- The text goes off during the interview. You may not respond to the text, but the fact that the phone was left on AND they picked up the phone to check out the message will end the interview.
Many are questioning how often this happens because if you interview someone AFTER HR, you rarely see these evolutionary throwbacks. It isn’t Behavioral Interviewing, this is Darwinian Interviewing and only the adaptable survive. If your parents passed along the “common courtesy” gene, you will probably survive the cruel world of interviewing. If you were too thick-headed to get your parents message, a more adaptable candidate moves their skill set forward in the evolution of interviews. One mistake is all it takes to wipe out a species or bring out the beast of the interview failures.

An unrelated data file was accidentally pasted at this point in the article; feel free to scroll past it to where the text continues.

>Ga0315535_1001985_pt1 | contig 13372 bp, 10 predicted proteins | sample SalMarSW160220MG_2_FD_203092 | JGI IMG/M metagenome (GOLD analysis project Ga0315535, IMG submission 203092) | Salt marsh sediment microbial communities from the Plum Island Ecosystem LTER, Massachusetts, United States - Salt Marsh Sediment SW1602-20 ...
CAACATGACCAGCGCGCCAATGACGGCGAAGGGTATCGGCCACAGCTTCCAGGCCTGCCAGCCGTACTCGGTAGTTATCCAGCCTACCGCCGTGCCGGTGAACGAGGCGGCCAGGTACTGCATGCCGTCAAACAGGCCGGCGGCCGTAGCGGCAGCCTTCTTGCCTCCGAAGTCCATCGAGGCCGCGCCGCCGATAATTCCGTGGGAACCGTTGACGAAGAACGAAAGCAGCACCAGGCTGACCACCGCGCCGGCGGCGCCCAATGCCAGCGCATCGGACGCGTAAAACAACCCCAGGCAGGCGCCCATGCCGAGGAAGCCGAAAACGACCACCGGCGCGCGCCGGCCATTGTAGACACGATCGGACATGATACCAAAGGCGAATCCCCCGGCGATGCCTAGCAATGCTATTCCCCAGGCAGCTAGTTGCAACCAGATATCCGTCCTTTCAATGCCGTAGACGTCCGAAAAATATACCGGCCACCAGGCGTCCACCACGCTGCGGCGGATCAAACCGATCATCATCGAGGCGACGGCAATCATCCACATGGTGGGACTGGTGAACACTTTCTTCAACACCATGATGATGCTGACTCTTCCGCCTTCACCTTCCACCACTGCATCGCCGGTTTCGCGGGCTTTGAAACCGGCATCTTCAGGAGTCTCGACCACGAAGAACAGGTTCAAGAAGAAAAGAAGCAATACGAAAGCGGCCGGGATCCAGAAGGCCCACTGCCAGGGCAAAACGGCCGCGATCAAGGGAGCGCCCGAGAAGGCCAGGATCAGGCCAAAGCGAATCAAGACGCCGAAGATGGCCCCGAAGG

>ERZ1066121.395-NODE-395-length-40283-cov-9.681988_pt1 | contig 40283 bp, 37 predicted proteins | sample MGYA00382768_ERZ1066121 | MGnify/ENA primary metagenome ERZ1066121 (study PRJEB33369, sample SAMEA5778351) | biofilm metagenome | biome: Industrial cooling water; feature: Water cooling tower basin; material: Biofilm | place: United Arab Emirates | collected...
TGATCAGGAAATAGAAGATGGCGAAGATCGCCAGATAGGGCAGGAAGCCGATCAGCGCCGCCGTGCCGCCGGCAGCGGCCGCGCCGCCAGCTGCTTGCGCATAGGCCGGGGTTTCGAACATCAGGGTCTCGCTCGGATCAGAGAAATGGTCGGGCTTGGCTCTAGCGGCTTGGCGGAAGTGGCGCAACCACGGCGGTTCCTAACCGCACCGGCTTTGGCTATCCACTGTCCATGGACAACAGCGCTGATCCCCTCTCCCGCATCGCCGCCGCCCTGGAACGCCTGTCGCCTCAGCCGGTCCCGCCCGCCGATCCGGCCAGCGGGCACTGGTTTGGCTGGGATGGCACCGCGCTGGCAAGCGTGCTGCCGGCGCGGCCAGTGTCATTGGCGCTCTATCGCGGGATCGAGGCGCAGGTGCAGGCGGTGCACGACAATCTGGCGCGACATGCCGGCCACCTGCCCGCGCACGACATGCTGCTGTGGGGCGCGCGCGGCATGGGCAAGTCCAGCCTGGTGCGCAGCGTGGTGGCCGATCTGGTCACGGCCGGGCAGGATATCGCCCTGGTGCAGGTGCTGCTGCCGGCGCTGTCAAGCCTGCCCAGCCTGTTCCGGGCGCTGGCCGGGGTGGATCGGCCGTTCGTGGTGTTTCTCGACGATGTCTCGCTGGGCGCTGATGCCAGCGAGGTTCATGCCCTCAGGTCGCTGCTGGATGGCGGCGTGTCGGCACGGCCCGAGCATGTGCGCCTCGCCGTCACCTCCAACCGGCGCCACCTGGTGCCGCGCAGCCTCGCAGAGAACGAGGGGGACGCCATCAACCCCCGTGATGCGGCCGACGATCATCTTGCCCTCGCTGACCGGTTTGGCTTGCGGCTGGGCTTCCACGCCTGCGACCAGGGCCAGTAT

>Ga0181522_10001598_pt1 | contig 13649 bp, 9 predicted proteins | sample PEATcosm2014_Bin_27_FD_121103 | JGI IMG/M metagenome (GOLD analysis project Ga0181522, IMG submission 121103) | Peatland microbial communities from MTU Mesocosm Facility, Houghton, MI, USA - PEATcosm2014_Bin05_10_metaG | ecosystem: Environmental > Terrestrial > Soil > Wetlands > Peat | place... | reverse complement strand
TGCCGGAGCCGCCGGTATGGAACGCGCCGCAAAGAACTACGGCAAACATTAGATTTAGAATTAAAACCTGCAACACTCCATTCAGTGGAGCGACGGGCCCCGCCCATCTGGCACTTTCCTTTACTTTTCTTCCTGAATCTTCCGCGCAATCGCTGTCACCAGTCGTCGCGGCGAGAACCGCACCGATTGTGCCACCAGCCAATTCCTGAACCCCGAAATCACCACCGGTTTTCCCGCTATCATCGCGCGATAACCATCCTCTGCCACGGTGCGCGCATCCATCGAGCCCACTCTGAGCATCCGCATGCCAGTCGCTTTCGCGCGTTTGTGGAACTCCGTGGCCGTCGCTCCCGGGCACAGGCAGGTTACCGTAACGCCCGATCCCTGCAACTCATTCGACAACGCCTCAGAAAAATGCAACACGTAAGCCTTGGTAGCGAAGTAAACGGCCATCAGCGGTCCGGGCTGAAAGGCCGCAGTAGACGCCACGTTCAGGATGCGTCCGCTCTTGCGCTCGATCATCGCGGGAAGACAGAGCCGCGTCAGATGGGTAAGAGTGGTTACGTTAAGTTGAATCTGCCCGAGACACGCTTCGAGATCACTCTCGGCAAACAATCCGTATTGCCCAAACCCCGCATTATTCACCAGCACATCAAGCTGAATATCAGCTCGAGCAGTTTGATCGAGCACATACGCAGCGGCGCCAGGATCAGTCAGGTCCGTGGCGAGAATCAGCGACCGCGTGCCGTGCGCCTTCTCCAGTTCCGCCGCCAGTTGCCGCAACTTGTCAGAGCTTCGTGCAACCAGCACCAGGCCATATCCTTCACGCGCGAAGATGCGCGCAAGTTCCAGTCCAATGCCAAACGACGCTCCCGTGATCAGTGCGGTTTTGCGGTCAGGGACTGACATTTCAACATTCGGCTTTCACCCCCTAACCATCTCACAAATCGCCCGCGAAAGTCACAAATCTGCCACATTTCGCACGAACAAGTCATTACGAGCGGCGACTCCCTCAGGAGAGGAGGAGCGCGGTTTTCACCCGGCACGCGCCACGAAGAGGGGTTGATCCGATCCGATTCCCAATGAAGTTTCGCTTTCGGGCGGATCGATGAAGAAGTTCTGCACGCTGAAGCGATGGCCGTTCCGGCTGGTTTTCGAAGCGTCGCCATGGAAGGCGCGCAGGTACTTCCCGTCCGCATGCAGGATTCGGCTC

Candidates may not be as shallow or worried about their image as I am, but they should be. I am the face of the company and I am always thinking about the company image and who is going to “represent”. If they are thinking about their image, it should be their professional image, not their after 5, let down your hair – nightclub image. Don’t think Facebook, because I am thinking LinkedIn.